Stories of Champions – Celebrating Special Olympics Minnesota’s 50th Anniversary
If you’ve been to a Polar Plunge or a Special Olympics Minnesota competition, there’s a pretty good chance that you’ve seen a familiar face from the local news. Ian Leonard, Chief Meteorologist for FOX 9, has been involved with Special Olympics for the greater part of his career, and has supported the mission in Minnesota for over 15 years.
Growing up, Ian had a best friend whose younger brother had autism and was involved with Special Olympics. It wasn’t until Ian had a platform on network television in Canada in the 90s that his friend’s family reached out and asked if he would help host a fundraiser for Special Olympics.
He hadn’t done anything like that before, but at that fundraiser Ian fell in love with the mission. Shortly after, he attended the Alberta Special Olympics Summer Games and knew he would be a lifelong supporter of the organization.
“Getting involved with Special Olympics is the greatest thing I’ll do my whole life,” said Ian. “There isn’t anything I would rather do than spend a day with Special Olympics athletes. It just makes life better.”
After the fundraiser, Ian became an official spokesperson for Special Olympics Alberta, and when he relocated to the Twin Cities, he reached out to Special Olympics Minnesota to see how he could get involved.
Next thing he knew, he was jumping into a frozen lake at the White Bear Lake Polar Plunge.
Now, Ian is a staple at Polar Plunge events across the metro area, having Plunged over 400 times in the last 15 years.
This year alone, Ian has brought the FOX 9 camera crew to the Plunge just about every weekend, amplifying the mission of Special Olympics Minnesota, celebrating our 50th anniversary and jumping in the water multiple times with other supporters. His Plunge team, the “Frozen Ice Holes” raised nearly $160,000 and were the first to brave the icy waters of Lake Nokomis at the 2023 Minneapolis Polar Plunge.
In addition to getting involved with the Polar Plunge, Ian has attended countless Special Olympics Minnesota practices and competitions over the years, making lifelong friendships with athletes, volunteers and staff. Every year, he hosts the Bad Pants Open—an annual golf fundraiser for Special Olympics Minnesota—and regularly emcees events and competitions.
When he’s not volunteering at events, Ian uses his platform to spread the mission of Special Olympics Minnesota and amplify the voices of athletes and supporters.
“It’s hard to be invisible in my job, but I try my best to take that big spotlight of the media and turn it and focus it on the Special Olympics athletes in our community,” says Leonard. “They deserve the spotlight far more than I do.”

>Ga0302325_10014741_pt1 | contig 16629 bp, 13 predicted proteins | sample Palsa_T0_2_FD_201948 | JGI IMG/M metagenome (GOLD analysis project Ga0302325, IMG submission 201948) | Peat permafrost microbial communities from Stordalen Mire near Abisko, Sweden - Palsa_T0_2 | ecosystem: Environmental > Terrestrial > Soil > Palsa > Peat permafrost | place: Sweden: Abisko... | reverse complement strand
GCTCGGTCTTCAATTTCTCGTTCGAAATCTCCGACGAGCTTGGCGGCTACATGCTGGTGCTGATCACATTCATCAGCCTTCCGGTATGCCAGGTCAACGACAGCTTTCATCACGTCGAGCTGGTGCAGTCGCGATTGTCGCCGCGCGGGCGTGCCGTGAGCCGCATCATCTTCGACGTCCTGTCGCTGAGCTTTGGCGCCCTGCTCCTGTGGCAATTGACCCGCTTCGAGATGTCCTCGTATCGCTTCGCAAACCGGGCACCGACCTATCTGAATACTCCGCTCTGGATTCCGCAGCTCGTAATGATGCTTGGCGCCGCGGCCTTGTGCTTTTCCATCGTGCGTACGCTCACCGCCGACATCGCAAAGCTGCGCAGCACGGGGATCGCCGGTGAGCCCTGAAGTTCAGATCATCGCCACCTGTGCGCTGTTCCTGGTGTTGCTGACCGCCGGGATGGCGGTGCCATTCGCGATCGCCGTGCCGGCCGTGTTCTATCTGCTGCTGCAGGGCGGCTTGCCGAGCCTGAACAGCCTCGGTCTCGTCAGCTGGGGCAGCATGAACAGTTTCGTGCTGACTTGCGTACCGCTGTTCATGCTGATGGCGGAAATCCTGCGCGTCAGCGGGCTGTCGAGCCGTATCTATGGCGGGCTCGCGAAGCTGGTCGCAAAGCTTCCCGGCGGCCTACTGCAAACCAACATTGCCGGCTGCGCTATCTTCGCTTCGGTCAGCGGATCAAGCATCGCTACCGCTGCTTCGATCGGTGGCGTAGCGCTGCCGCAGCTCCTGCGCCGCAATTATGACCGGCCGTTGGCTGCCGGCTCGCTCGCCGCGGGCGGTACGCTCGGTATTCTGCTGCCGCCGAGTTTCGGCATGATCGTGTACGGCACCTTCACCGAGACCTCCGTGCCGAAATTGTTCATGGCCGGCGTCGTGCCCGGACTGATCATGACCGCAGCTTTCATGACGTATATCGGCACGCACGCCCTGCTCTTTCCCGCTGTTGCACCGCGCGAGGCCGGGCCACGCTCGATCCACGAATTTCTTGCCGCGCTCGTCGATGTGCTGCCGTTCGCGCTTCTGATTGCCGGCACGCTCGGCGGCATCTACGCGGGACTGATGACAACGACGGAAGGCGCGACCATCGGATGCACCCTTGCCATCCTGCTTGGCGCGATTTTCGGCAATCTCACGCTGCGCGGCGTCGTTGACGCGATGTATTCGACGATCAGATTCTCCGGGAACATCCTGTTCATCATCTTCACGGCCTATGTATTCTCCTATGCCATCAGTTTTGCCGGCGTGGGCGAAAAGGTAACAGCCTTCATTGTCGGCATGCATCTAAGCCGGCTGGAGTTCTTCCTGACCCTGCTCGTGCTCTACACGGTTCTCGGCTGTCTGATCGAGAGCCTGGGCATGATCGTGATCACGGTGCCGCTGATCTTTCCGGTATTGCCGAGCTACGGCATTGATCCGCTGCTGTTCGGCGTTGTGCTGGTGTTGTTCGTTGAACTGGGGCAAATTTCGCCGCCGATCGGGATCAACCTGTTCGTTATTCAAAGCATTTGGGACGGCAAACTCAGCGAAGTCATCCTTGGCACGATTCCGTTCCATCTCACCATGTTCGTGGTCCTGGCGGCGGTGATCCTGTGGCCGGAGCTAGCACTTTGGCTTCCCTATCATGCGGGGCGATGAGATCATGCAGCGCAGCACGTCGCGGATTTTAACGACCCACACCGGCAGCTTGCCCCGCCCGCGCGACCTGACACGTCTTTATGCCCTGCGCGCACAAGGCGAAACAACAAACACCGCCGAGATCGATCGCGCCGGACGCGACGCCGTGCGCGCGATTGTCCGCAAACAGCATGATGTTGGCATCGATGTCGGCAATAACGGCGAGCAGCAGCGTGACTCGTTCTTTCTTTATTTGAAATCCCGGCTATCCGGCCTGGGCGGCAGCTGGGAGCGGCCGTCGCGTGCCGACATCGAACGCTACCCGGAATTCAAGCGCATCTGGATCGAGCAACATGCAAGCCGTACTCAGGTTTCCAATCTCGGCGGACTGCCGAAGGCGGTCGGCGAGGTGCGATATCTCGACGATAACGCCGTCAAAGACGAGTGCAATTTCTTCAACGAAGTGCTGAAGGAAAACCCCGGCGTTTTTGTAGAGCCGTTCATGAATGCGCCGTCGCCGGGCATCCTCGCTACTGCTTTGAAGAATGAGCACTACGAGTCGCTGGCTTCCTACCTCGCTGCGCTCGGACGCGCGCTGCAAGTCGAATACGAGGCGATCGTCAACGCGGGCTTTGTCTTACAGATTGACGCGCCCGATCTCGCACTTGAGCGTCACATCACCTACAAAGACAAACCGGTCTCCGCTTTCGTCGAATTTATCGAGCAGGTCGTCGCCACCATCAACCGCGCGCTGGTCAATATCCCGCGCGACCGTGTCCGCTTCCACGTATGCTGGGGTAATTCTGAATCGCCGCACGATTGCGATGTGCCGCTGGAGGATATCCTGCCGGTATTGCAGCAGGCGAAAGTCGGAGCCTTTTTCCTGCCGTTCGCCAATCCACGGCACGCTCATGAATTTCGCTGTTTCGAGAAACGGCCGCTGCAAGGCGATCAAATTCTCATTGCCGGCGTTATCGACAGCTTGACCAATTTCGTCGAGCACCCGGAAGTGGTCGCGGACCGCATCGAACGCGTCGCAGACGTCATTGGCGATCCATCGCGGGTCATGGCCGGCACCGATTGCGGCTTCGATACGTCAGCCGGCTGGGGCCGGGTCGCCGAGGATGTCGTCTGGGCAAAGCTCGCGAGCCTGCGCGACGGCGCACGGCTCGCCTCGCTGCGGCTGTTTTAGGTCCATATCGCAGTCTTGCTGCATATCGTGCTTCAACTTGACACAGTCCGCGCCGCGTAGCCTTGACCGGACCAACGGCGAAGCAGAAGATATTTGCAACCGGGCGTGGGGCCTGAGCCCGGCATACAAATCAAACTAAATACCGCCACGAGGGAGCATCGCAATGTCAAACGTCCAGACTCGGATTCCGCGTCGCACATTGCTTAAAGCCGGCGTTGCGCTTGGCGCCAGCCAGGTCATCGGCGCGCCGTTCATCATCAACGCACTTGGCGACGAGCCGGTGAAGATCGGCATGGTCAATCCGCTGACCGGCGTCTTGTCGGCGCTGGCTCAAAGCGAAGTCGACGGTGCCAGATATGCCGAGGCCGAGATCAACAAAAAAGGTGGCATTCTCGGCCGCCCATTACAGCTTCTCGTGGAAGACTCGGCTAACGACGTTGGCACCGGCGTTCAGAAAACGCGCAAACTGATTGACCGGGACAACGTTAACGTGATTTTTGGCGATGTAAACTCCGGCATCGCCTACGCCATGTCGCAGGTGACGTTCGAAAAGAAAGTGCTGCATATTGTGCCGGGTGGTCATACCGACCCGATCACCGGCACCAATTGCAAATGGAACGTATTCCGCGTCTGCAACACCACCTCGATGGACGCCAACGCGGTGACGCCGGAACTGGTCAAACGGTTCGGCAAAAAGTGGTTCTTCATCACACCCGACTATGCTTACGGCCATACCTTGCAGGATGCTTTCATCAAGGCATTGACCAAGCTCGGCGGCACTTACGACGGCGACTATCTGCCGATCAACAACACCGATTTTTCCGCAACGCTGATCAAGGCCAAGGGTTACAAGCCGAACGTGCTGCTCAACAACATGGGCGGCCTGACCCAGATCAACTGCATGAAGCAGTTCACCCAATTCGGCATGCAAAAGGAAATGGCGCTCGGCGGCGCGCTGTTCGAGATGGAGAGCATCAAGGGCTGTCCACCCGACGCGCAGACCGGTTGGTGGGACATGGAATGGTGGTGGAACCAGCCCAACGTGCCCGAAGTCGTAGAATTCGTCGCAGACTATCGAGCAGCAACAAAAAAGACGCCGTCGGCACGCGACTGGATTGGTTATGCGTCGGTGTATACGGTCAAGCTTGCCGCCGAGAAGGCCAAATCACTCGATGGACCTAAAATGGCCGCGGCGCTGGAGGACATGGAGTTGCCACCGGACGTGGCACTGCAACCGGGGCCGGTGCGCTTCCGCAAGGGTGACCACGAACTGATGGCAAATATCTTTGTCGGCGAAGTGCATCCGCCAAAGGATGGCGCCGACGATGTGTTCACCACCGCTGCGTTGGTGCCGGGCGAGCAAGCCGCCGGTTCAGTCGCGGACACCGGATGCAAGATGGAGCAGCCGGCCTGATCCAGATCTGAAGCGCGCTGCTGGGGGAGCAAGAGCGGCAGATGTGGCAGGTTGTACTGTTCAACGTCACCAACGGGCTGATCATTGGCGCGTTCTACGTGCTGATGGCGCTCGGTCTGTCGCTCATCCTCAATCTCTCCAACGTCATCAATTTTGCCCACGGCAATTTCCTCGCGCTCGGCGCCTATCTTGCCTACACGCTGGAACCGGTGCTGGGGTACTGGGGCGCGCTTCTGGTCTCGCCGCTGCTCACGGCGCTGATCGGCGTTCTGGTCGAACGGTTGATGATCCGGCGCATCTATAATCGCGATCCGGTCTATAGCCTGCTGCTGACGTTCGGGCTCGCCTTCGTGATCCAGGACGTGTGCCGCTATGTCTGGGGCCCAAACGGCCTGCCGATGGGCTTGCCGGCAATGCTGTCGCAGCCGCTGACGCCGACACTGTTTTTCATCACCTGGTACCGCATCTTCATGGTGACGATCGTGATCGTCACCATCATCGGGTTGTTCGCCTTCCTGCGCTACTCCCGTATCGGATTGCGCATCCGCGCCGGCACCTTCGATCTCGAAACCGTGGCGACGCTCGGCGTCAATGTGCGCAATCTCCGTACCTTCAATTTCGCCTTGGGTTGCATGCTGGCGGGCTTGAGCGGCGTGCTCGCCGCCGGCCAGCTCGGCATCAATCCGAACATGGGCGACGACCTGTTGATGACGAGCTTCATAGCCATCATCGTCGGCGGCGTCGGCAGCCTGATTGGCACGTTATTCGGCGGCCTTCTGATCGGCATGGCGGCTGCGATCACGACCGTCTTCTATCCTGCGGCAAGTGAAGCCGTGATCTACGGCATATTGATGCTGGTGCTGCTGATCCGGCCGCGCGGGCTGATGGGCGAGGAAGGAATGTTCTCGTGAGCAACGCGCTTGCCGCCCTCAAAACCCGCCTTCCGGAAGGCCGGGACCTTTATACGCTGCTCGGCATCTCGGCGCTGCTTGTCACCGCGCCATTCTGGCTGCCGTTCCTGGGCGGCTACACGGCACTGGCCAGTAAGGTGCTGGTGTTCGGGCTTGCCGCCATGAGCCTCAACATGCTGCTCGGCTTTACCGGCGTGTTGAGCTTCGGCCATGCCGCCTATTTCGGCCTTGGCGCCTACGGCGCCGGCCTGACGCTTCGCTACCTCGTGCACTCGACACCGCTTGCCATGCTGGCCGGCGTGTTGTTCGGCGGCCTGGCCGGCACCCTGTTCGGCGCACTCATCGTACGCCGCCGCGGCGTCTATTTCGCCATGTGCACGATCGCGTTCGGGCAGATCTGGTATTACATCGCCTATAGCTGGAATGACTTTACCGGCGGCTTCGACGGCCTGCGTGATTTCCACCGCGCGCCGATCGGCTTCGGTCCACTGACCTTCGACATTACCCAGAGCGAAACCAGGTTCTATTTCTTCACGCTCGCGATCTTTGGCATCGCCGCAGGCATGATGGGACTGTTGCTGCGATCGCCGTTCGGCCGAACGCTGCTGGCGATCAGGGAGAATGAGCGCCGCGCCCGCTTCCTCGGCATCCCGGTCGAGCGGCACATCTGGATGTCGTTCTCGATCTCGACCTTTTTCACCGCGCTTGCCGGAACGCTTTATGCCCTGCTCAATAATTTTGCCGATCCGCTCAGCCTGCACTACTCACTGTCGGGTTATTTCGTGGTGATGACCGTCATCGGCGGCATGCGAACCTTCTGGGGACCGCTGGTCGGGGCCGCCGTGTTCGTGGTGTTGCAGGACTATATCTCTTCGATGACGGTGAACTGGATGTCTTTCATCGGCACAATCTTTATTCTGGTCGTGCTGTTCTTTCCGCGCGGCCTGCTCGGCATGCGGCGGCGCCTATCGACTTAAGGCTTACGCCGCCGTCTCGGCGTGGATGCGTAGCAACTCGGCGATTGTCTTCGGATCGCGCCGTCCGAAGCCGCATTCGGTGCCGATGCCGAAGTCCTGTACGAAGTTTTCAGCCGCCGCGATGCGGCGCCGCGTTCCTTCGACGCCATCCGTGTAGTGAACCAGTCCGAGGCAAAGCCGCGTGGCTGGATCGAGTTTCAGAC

Whether he’s telling a story about Special Olympics Minnesota during the weather forecast or broadcasting live from a Polar Plunge, being able to use his platform to influence others to do good is something he loves about his job.
“I get all the publicity I need on the news,” says Leonard. “But being able to share that spotlight and amplify inclusion? It’s the best part of my job and my involvement with Special Olympics.”
When asked what he would like to see in the next 50 years of Special Olympics Minnesota, Ian said he wants people to see Special Olympics as an organization for everyone, regardless of background, interests or abilities.
“There is a place for everyone in this community. You don’t need to be into sports. Special Olympics is not just about being an athlete, it’s about being a member of an incredible, inclusive community,” says Leonard. “If people look around and realize that our world is so much better with Special Olympics in it, they’ll want to get involved.”
He believes that volunteering at an event is the best way for anyone to begin.
“Volunteers make the world go round, and that’s especially true for Special Olympics. I’m so proud to be involved with this volunteer-driven movement.”
Ian believes the future is bright for Special Olympics Minnesota, especially when it comes to who will be leading the organization into the future.
“The next generation is kinder and gentler, and they will help make this inclusion movement even more powerful.” says Ian. “For me, inclusion has always been about looking across the room and not seeing anybody who’s different than me. I truly think we’re getting closer and closer. I feel it.”
“I’m confident that when I’m old and retired, people with intellectual and physical disabilities are going to be fully accepted in their communities. They’ll be treated as equals, and they will be seen for their abilities, their skills, their beautiful personalities.”
As Special Olympics Minnesota celebrates its 50th anniversary in 2023, Ian hopes that more people will join the movement, and in turn make Minnesota a better place for everyone.
“I’m involved with Special Olympics Minnesota because I want to be,” says Leonard. “My wife believes in the mission. My children believe in it. If we can get more and more people on board the world will be a better place, I’m sure of it.”
Ian Leonard is a champion of inclusion. He has amplified our athletes’ voices and spread our mission in incredible ways, and we’re so thankful that he continues to come back to our community year after year, Plunge after Plunge.